A Spurious Verse with an Authentic Voice:
My Favorite Text That Shouldn't Be in the Bible
For Sunday June 27, 2010
Lectionary Readings (Revised Common Lectionary, Year C)
2 Kings 2:1–2, 6 –14 or 1 Kings 19:15–16, 19–21
Psalm 77:1–2, 11–20 or Psalm 16
Galatians 5:1, 13–25
If your Bible has study notes, you might see that some ancient manuscripts insert an extra verse in this week's Gospel at Luke 9:56. I think of this extra verse as the most important verse not in the Bible. At Luke 9:56 some Greek manuscripts add a conclusion to the story: "And Jesus said to them, 'You do not know what kind of spirit you are of, for the Son of Man did not come to destroy men's lives, but to save them.'"
As Jesus traveled to Jerusalem he sent his advance team to a Samaritan village to prepare for his arrival. "But the people there did not welcome him," writes Luke. Because they rejected Jesus, or maybe because of the Samaritan's ethnic hostility toward them, the disciples James and John exploded in rage: "Lord, do you want us to call down fire from heaven to destroy them?!" They probably spoke figuratively, not literally, but that's small consolation given their desire for revenge. Instead of rebuking the Samaritans who rejected him, Jesus rebuked James and John who defended him.
Then comes the extra verse that shouldn't be in the Bible: "And Jesus said to them, 'You do not know what kind of spirit you are of, for the Son of Man did not come to destroy men's lives, but to save them.'"
As of 2003, we had 5,735 ancient manuscripts of the New Testament, some of them bits and pieces of papyrus, some of them complete books. No other ancient text, Homer or Aristotle for example, enjoys anything remotely close to this avalanche of manuscript attestation. I've enjoyed viewing some of these ancient texts in the British Library and at the exhibit for the Dead Sea Scrolls when it was in San Diego.
When textual scholars — God bless them! — compare, contrast and cross-check every last one of these 5,735 fragments of evidence, they reach an overwhelming consensus: even though we don't have the original documents that Luke, for example, wrote, and even though there are many differences among those 5,735 manuscripts, the Bible that we read today is a mirror image of the texts as they were originally written. In effect, we read "the real McCoy" and not some corrupt approximation.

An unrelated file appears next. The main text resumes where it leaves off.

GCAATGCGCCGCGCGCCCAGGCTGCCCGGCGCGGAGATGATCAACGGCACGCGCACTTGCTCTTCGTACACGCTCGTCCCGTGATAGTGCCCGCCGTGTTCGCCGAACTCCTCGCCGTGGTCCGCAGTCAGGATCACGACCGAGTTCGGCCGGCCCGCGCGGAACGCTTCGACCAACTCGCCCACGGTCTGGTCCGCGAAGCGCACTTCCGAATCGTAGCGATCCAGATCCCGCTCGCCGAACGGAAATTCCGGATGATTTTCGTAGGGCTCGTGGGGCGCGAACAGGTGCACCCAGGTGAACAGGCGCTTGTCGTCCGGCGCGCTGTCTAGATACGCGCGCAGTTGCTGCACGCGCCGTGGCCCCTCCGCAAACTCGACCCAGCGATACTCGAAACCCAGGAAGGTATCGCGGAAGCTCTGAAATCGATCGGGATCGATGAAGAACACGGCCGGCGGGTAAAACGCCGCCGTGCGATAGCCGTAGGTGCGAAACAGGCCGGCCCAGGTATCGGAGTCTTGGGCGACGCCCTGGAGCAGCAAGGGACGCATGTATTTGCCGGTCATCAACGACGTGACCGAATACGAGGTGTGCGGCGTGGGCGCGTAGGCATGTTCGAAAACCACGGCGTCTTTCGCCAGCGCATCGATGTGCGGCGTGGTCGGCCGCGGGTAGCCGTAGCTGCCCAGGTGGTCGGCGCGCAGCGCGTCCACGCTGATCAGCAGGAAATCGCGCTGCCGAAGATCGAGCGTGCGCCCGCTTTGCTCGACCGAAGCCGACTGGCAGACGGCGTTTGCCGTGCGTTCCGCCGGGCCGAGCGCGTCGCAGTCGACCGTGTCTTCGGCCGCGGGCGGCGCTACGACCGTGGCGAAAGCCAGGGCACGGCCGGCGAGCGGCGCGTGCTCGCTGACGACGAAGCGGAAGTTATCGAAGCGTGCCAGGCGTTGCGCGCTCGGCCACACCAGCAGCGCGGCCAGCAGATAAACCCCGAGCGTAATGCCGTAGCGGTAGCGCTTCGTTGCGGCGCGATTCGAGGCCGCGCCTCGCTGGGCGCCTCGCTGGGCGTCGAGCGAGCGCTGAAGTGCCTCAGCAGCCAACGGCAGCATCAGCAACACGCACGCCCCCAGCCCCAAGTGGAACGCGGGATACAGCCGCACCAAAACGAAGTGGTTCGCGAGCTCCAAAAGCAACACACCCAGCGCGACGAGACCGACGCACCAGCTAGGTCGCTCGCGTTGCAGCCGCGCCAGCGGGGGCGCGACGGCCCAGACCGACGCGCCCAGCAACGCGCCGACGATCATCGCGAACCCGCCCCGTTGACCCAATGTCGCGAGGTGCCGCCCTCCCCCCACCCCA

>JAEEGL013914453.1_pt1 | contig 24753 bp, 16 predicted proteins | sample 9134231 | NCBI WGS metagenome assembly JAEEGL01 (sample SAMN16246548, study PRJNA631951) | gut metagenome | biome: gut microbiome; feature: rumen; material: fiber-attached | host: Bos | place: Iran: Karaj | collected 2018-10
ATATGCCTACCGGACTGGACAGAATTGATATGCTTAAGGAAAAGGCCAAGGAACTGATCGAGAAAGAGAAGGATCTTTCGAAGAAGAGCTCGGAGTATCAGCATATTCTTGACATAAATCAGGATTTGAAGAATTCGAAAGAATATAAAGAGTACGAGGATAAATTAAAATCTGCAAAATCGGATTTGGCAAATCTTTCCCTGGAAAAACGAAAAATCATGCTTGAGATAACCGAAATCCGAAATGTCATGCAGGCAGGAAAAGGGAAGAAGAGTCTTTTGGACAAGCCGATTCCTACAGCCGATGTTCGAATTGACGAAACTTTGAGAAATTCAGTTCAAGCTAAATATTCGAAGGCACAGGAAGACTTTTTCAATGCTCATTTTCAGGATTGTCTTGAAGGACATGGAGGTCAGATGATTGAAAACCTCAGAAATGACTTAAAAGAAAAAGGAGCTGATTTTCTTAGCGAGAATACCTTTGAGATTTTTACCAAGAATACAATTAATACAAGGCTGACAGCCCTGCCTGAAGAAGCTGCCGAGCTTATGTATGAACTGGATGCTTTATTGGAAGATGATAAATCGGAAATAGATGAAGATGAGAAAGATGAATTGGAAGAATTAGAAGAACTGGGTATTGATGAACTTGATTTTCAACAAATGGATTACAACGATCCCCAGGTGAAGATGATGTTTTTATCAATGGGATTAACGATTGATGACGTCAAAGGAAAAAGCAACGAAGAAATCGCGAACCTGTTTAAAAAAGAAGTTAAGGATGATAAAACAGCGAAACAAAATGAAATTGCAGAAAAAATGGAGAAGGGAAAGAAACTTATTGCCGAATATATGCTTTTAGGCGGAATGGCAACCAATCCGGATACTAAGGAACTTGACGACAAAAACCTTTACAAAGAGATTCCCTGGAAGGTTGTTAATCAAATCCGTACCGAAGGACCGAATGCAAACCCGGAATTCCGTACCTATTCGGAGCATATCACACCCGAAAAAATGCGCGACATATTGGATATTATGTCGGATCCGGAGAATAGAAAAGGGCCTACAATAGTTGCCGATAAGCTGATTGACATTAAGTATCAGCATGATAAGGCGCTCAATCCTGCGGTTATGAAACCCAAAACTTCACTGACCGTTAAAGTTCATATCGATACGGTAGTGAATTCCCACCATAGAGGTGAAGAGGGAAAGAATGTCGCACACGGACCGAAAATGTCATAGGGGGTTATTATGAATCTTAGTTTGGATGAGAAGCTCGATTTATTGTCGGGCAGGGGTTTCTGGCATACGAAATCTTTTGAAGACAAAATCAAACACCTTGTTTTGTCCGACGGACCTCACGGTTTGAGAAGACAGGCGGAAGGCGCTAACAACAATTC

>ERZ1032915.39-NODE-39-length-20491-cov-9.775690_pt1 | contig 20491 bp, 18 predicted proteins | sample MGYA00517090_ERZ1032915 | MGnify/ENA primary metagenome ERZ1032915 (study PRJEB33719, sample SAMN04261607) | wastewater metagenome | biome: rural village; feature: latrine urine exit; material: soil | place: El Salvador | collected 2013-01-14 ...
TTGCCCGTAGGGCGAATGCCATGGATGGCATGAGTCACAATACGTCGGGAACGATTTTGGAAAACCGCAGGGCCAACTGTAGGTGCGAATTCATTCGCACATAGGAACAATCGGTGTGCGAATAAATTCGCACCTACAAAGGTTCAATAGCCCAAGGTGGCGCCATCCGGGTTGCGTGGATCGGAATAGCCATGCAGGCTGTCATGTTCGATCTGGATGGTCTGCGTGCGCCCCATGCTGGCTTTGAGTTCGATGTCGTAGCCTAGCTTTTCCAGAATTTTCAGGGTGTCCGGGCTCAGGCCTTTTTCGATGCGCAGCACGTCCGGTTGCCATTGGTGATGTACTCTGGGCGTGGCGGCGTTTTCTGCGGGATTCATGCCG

Unfortunately for me, this unprecedented textual precision leads the experts to reject my favorite addition to the Bible. In the footnote at the bottom of my Greek New Testament the editors assign this variant reading a grade of "C." That's no better than how you'd feel about getting a "C" on a test; it means that there's significant doubt that the verse added at Luke 9:56 belongs in Luke's original.
But I'm not so ready to give up. I'm glad that a later copyist inserted his gloss. It's like a one-sentence commentary on what he thought the Gospel story meant: "Jesus didn't come to destroy men's lives, but to save them." Even though the addition doesn't convey the original words of Luke, it surely communicates the authentic spirit of Jesus.
We don't know if Jesus spoke those words, but they express the broader Jesus tradition about which there's no debate. They sound like something he would say. The authentic Luke 19:10 sounds suspiciously similar to the non-verse (which is one reason why textual critics reject it as spurious): "The Son of Man came to seek and to save what was lost." So does John 3:17: "God did not send his son into the world to condemn the world." There's even a similar and spurious textual variant at Matthew 18:11: "The Son of Man came to save what was lost." So, the interpolation might not be authentic, but its sentiment is.